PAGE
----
The immediately noticeable difference is that the Rockford seems richer and sweeter. It’s creamier, oakier with raspberry red fruits. A real crowd-pleaser, while the drier Castagna showed some light mushroom, and fine mousse.

I have had worrisome experiences with leakage with Rockford in the past; this bottle was pristine.

2005 Peregrine ridge (Heathcote) 14% – not rated

2005 Peregrine ridge (Heathcote, late disgorgement, 6.5 years on lees) 14% – 94 points

This was a useful exercise, with the later-disgorged style showing a creamy texture, raspberries, violets and Its had well-deserved success in some wine shows. Lovely drinking, and perhaps even better with a little less r/s.  I thought the standard release was very dull in comparison – a faulty bottle is suspected.

2002 Andersons (Rutherglen) 14.5% – 96 points

1998 Leasingham Classic Clare 14% – not rated

The Anderson’s is a lurid healthy bright red colour. Dense, creamy with has balanced mushroom, its bursting with ripe blackberry dark fruits; there is compelling deli meats and charcuterie, and spiciness. To my bafflement, its still available at cellar-door for a derisory $49. Lots of well-merited show bling. Extraordinarily good VFM.

The Leasingham has alas, died.

1991 Seppelt Show (Grampians) 13%, 6.5 years on lees – 96 points

2004 Seppelt Show (Grampians)  13.5% 8 years on lees- 96 points

It’s just as well these two wines were not masked, as they were just so good and so different. Seppelt has a long history with sparking reds, even their standard vintage sparkling red (available for less than $20 to canny buyers) will surprise – even better if it was under crown seal)

The 1991 was at a lovely stage; certainly more developed with some honey, hay, camphor, truffle, leather and dried mushroom. But fruit is still present; a very appealing package, but to drink, not to keep.

The 2004, from the St Peters, Imperial and McKenzie blocks) is a ripper, albeit embryonic. Its very ripe and somehow balances bright red berry fruits with a gentle touch of capsicum and tomato-leaf, without veering into greenness. The plate is darker, some chocolates, an array of mixed spices and so finely manicured!  Leave it for 5 years to soften, and it will be very, very special. Or leave for much longer, safe with a crown seal to make it almost indestructible.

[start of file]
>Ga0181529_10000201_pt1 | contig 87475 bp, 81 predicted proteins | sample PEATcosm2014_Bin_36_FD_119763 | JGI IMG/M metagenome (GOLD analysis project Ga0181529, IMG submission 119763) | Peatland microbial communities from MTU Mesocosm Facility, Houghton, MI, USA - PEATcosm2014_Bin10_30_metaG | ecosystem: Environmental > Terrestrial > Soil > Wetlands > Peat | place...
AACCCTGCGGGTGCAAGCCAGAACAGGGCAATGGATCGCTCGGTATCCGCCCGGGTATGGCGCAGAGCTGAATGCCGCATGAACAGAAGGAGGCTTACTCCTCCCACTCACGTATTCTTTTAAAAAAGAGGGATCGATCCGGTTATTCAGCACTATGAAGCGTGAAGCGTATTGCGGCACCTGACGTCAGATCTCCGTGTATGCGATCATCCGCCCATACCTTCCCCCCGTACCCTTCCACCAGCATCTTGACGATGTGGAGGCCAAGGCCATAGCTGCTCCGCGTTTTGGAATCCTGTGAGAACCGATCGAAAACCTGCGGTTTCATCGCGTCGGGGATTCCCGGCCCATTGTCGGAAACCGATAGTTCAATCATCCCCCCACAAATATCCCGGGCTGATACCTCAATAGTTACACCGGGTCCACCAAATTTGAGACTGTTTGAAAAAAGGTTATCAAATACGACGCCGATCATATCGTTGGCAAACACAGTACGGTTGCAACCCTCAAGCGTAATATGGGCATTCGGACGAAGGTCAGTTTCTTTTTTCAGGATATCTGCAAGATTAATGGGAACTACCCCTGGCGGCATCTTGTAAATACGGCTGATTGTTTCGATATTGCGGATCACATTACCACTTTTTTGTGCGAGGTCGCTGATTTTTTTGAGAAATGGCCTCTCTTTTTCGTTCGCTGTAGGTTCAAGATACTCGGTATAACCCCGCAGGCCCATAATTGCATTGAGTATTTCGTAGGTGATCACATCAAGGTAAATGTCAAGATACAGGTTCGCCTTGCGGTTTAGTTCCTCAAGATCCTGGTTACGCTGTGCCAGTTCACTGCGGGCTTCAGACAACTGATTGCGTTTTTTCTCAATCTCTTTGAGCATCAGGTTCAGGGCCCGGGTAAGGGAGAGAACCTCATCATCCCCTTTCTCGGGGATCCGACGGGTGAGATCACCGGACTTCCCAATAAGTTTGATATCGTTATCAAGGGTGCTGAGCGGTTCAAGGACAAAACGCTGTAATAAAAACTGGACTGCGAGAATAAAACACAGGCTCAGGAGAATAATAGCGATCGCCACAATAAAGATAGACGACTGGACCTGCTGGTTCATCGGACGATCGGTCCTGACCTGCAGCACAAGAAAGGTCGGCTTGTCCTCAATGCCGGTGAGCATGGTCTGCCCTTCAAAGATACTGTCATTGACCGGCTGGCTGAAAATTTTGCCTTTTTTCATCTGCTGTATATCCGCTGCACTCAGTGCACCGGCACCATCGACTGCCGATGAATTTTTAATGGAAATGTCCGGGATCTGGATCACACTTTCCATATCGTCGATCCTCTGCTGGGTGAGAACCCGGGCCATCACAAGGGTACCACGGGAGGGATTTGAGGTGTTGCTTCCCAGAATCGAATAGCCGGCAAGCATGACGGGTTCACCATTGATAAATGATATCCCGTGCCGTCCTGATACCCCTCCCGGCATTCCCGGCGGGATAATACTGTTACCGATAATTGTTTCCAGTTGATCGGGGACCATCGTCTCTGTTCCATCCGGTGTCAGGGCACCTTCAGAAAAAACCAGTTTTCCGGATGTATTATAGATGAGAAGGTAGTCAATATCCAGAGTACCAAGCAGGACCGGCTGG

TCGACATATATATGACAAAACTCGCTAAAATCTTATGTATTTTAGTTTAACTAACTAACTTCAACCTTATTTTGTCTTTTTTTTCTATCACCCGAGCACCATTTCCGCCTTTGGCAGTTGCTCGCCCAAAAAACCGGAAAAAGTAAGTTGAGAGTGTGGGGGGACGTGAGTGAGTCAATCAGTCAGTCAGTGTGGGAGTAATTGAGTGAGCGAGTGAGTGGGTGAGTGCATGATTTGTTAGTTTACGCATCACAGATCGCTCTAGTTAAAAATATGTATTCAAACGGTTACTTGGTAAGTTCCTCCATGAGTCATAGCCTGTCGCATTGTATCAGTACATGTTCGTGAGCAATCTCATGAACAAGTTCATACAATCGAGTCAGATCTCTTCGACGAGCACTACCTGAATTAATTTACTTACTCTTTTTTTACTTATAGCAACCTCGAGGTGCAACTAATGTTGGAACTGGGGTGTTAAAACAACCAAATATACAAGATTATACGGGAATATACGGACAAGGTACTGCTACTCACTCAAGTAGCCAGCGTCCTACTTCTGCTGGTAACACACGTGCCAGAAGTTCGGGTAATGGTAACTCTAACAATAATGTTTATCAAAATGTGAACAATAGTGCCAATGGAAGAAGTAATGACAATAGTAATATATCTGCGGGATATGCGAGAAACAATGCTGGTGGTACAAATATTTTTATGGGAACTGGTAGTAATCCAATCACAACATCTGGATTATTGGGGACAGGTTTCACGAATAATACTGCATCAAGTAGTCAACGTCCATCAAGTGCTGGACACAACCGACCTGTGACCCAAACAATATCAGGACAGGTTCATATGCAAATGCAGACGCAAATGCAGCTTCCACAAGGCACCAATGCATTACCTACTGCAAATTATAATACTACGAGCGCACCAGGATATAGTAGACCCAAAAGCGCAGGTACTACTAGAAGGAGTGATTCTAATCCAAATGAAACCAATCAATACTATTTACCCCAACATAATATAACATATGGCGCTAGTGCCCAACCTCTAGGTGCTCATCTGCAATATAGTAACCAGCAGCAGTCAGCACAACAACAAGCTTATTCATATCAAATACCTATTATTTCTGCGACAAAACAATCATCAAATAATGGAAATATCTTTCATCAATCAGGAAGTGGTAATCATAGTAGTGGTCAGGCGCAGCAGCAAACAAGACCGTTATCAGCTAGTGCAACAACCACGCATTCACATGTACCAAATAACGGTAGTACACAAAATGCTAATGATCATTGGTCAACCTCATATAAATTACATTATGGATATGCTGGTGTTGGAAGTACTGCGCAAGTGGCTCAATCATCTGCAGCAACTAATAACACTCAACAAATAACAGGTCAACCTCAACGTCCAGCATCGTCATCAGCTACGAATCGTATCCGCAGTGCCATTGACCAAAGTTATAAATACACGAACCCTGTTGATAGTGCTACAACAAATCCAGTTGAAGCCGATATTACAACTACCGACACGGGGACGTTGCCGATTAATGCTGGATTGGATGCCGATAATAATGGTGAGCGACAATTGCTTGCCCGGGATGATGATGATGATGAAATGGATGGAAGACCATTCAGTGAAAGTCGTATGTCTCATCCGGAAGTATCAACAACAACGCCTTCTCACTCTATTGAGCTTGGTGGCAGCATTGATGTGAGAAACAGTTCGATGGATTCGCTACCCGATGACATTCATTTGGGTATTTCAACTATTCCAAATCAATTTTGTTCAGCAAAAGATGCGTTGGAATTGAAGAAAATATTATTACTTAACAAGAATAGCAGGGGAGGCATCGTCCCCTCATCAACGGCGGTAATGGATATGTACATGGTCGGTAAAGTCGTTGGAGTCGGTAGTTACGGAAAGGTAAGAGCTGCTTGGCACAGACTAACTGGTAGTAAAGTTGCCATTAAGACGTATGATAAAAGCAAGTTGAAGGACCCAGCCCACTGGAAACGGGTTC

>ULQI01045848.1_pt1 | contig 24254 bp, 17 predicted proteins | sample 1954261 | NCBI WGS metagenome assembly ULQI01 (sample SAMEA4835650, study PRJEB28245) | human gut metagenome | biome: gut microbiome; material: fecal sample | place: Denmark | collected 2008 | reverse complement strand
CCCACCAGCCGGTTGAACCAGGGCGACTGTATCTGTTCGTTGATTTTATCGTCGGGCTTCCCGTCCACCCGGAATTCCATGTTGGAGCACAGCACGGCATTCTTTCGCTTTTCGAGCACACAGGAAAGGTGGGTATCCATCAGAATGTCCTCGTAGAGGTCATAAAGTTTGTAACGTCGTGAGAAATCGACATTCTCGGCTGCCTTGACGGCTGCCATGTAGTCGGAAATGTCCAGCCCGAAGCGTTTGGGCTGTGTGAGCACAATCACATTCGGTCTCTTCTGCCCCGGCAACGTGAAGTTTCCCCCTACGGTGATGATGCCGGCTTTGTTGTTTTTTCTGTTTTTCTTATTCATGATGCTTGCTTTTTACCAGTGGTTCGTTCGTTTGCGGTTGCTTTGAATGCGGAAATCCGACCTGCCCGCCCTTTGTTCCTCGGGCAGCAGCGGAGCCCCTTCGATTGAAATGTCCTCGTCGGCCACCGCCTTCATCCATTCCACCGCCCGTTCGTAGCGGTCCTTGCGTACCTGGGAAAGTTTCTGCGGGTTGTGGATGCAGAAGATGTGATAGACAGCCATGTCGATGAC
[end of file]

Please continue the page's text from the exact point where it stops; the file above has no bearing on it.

All in all, however, a stimulating set of wines, that deserve those terrific scores.

Grampians masterclass

Grampians (Western Victoria), centred around Stawell and Ararat is less known for its Rieslings than its Shiraz, – probably overshadowed by the Rieslings from Henty (Seppelt Drumborg and Crawford River). However the Grampians can produce long-living, floral and mineral styles. Judicious use of low levels of residual sugar seems to help. The wines below are firmly in the “fruity” camp, not sweet.

Seppelt Great Western Riesling 2014

Varietal bath-salts, talc, mineral tang, zippy, delicious (14 g r/s) balanced, versatile

Drink now-2020, Score 92

Mt Langi Ghiran Langi Riesling 2010

Geisenheim clone of Riesling. Some bottle age-characters, honey and limes, but is on the austere side

Drink now- 2020, Score 88

Halls Gap Estate Riesling 2015

Obviously very youthful, residual sugar (8 g/l) is subdued by the beautifully judged.acidity, Fruit tingles. A producer new to me, although winemaker Duncan Buchanon is well known

Drink now- 2025, score 94

Best’s Great Western ‘Foudre ferment’ Riesling, 2014

Alsace-inspired, but thankfully at 11% not overblown as Alsace can be. Moderately soft, with some musk, citrus peel and florals, but the reward is the palate- slippery, slinky, textured, rounded.

Drink now- 2022, score 91

Jamsheed Garden Gully Riesling 2013

Skin contact, some barrel ferment. unfined, unfiltered, Looked a bit cloudy, and had some sour/bitter characters. Full on, very determined winemaking, very individual, but definitely didn’t appeal to me.

Not recommended

The Story Westgate Vineyard Marsanne Roussanne Viognier 2014

OK its not a Riesling, but was included in the bracket. There’s only a few rows of these varieties around in the district, and it’s a field blend. Bright, clear, tell-tale citrus and honeysuckle with a rounded palate. Comfortable rich wine, but I think some extra acidity would be my preference.

Drink now-2017, Score 86


Grampians shiraz is the “hero” wine; like many of the red wines grown in alluvial areas, it’s robust in flavours while being only medium bodied – likely benefitting from old vines, and restrained yields. The array of exotic spices and pepper integrated with natural acidity means the wines are long-lived, savoury and food-friendly. A move to whole bunches in the ferment means care has to be taken in techniques and judgement to avoid green characters and the technical composition including pH of finished wines.

2013 was a warm vintage with the added issue of varieties ripening together, complicating the typical vintage task of matching capacities of the right kind of vessel and picking best blocks at right times while crossing fingers and toes for the rest. All colours of wines tasted below were very youthful, with oak and tannins just beginning to really integrate. Alcohol levels were generally around 14%. Patience will be rewarded, as they are a pretty bracing now, with their best well ahead, as demonstrated with the bracket of wines following.